Annualized bleed rate and FVIII infusion rates significantly decreased after infusion with the gene therapy.
The adeno-associated virus gene therapy SPK-8011 (Spark Therapeutics) demonstrated durable expression of factor 8 (FVIII) in patients with hemophilia A in participants enrolled in a phase 1/2 trial (NCT03003533).
These data were presented at the 64th American Society of Hematology (ASH) Annual Meeting, held December 10-13, 2022, in New Orleans, Louisiana, by Stacy Croteau, MD, MMS, Medical Director, Boston Hemophilia Center, and Assistant Professor of Pediatrics, Harvard Medical School.
“As we consider the progress in gene therapy as a hemophilia therapeutic, it’s important to keep in mind 4 key pillars: safety, efficacy, predictability, and durability... The goals and design of [SPK-8011] were to target the lowest effective dose to minimize risk of liver toxicity and anti-capsid immune response while achieving durable expression following single vector administration,” Croteau said during her presentation.
Adult male patients with FVIII activity of less than 2% of normal and no history of FVIII inhibitors, hepatitis, or serious liver fibrosis were enrolled in the study (median age, 35.5 years).Participants received 5x1011 (n = 2), 1x1012 (n = 3), 2x1012 (n = 9) or 1.5 x 1012 (n = 12) vg/kg in 4 cohorts.
Safety data were reported from 24 participants that had a median follow-up of 292 weeks (range, 2-285). There were no deaths, thrombotic events, or development of FVIII inhibitors. Adverse events (AEs) related to SPK-8011 included 1 infusion reaction and 11 cases of elevated liver function tests (9 grade 1, 1 grade 2, and 1 grade 3) which were transient, asymptomatic, and resolved. One AE was counted as a serious AE in a participant that elected to go to the hospital for intravenous steroid administration for grade 2 transaminitis. Other AEs, in 8 participants, were related to immunomodulatory agents and included insomnia, fatigue, weight gain, irritability, hypertension, neutropenia, decreased appetite, nausea, headache, stomach pain, hot flushes, acne, generalized edema, hypomagnesemia, and muscle cramping. These AEs all resolved except a few cases of hypertension (n = 1), headache (n = 1), and nausea and stomach pain (n = 1).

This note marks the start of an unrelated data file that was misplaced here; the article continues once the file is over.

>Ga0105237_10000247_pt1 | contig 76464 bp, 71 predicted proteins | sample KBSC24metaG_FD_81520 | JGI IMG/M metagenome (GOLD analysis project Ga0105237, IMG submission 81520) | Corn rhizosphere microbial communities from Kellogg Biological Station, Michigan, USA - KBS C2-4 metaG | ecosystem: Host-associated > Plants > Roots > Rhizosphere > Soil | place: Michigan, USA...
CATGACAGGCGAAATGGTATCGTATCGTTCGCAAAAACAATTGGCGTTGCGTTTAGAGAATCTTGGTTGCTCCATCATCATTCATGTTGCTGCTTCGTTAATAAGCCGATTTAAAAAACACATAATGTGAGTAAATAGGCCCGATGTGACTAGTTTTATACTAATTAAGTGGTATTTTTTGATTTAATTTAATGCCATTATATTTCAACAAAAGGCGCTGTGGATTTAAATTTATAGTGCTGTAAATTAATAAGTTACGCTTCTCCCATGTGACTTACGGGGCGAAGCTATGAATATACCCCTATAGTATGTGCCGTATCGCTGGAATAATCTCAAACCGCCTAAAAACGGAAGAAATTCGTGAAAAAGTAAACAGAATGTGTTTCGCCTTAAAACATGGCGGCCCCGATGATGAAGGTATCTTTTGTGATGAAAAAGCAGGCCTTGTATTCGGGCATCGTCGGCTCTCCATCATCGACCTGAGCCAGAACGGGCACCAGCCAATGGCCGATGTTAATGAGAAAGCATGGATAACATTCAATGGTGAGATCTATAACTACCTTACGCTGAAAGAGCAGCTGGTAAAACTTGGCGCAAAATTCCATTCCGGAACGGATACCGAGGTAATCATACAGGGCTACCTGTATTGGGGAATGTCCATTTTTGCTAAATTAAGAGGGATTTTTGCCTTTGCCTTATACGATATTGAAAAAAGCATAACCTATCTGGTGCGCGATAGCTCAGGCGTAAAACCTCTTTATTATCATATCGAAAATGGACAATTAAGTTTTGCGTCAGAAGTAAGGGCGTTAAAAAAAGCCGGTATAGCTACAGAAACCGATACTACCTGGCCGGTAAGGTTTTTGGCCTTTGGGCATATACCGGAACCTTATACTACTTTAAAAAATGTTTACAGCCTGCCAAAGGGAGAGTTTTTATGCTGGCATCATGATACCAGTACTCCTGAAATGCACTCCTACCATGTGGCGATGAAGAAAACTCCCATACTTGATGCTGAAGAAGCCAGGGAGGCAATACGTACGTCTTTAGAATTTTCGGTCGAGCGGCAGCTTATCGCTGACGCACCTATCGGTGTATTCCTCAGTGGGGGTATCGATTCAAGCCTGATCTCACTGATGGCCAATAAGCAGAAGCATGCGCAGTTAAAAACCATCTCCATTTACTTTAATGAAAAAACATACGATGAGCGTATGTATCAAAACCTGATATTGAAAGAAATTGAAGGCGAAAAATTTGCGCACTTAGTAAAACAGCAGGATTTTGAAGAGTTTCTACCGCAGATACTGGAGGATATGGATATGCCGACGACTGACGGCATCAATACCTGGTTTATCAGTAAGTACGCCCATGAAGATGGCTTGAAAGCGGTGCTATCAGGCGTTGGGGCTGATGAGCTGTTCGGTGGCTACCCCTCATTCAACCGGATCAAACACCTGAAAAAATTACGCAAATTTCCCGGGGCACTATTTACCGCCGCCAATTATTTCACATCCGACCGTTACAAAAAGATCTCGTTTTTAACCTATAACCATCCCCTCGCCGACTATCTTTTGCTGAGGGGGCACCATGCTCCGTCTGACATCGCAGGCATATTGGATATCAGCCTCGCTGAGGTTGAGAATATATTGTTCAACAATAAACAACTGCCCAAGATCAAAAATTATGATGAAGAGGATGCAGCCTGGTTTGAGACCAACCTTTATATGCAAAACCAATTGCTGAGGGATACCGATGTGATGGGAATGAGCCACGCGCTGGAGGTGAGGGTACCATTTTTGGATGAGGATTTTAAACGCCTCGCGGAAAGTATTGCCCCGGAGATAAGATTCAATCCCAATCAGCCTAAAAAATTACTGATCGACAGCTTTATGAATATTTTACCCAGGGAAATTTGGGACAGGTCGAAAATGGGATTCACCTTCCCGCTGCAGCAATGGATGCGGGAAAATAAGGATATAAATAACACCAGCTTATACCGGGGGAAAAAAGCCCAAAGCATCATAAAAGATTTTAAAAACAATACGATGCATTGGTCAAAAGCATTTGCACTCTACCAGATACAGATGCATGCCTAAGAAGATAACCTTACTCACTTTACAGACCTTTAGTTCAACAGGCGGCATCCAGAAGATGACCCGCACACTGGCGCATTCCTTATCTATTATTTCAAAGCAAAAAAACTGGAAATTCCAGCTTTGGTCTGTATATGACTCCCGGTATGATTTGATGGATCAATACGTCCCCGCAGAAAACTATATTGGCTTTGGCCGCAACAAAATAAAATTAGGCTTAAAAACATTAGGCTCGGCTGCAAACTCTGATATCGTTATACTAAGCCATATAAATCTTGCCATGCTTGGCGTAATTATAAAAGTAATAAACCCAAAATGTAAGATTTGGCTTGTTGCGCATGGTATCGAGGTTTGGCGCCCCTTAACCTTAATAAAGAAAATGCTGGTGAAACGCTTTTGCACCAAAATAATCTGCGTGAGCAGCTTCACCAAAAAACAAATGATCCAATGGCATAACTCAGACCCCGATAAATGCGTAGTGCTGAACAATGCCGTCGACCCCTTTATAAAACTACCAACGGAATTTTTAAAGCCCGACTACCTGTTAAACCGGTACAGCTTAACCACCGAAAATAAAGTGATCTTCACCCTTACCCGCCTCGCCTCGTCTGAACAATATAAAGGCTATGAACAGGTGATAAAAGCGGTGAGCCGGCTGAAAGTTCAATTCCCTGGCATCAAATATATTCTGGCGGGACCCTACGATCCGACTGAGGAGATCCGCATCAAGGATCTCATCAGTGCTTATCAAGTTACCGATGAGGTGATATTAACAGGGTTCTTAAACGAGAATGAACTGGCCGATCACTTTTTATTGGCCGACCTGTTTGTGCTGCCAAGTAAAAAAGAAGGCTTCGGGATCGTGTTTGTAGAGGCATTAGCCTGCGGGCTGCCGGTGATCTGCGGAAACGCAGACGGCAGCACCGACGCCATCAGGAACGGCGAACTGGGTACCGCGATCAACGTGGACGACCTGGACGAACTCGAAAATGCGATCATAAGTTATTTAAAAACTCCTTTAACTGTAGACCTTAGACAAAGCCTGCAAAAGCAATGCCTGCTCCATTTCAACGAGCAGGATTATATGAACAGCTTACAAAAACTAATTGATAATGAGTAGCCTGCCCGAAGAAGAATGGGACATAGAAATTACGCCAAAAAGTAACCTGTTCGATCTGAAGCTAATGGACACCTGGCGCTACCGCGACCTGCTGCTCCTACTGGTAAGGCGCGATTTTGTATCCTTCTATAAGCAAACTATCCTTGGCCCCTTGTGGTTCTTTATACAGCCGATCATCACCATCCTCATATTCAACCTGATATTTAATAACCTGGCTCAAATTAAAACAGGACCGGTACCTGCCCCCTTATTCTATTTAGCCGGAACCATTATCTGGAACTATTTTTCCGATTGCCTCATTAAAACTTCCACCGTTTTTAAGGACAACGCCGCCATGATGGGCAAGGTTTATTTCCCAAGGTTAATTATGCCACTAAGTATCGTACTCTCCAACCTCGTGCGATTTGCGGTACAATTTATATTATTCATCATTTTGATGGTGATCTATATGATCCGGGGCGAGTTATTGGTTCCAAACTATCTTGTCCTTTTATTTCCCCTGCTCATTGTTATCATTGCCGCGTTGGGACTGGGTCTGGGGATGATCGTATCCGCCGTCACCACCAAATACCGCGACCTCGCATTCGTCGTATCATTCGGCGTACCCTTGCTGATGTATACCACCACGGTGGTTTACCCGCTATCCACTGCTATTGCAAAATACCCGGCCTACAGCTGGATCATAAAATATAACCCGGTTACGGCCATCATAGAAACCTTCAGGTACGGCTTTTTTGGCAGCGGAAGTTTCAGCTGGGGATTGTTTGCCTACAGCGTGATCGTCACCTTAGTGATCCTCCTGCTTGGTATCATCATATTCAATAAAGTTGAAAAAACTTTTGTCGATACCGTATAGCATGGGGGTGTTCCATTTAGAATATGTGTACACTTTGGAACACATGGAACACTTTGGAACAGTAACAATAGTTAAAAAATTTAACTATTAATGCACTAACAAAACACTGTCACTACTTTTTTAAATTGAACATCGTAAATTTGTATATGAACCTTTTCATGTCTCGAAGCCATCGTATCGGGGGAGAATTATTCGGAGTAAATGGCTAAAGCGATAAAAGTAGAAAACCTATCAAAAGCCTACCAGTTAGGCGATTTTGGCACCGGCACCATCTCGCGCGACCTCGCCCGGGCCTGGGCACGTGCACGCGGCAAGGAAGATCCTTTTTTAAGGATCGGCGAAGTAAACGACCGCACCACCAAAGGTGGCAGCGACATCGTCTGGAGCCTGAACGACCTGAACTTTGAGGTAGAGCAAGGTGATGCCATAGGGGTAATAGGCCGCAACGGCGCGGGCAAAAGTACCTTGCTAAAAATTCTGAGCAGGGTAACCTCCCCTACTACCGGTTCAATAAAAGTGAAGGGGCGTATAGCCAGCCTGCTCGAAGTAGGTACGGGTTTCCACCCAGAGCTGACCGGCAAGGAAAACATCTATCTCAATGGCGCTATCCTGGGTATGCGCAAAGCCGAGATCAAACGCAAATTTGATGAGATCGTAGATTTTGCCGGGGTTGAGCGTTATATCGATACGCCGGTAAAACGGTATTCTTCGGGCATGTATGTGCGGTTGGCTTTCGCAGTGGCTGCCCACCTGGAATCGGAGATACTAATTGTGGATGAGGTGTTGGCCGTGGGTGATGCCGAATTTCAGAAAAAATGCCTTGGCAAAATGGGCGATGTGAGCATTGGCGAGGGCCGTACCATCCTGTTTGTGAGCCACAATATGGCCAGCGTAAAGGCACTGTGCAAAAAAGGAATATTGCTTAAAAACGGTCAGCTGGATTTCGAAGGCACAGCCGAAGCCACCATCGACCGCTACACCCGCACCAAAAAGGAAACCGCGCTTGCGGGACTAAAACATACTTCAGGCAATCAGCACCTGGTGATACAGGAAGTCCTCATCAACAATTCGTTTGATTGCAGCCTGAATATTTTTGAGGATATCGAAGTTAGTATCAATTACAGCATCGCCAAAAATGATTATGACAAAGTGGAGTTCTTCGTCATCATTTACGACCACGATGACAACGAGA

Investigators found that alanine aminotransferase elevations were transient and were consistent with the expected window of presumed capsid immune response. SPK-8011 was undetectable by 12 weeks post-treatment.
Most participants with at least 1 year of follow-up maintained FVIII expression within mild hemophilia range.With a median efficacy follow-up of 172.1 weeks (range, 2-285), annualized bleed rate (ABR) decreased significantly after treatment with SPK-8011, with an 82% reduction in participants on prior prophylaxis (95% CI, 55-93) and a 99% reduction for participants with prior on-demand treatment (95% CI, 98-100). Furthermore, 76% of participants had an ABR of less than 1 for treated bleeds and 90% had an ABR of less than 1 for spontaneous bleeds. Annualized FVIII infusion rates decreased from a median of 85.5 (interquartile range [IQR], 49.0-104.0) to 0.3 (IQR, 0.0-1.4) after infusion.
“With up to 5 years of follow-up after a single infusion of spk8011 we see a result of durable FVIII expression with the majority of participants experiencing levels in the mild hemophilia range. Investigations are ongoing to overcome the challenge of managing a presumed capsid immune response to further reduce variability in FVIII expression following AAV-mediated gene transfer for hemophilia A,” Croteau concluded her presentation.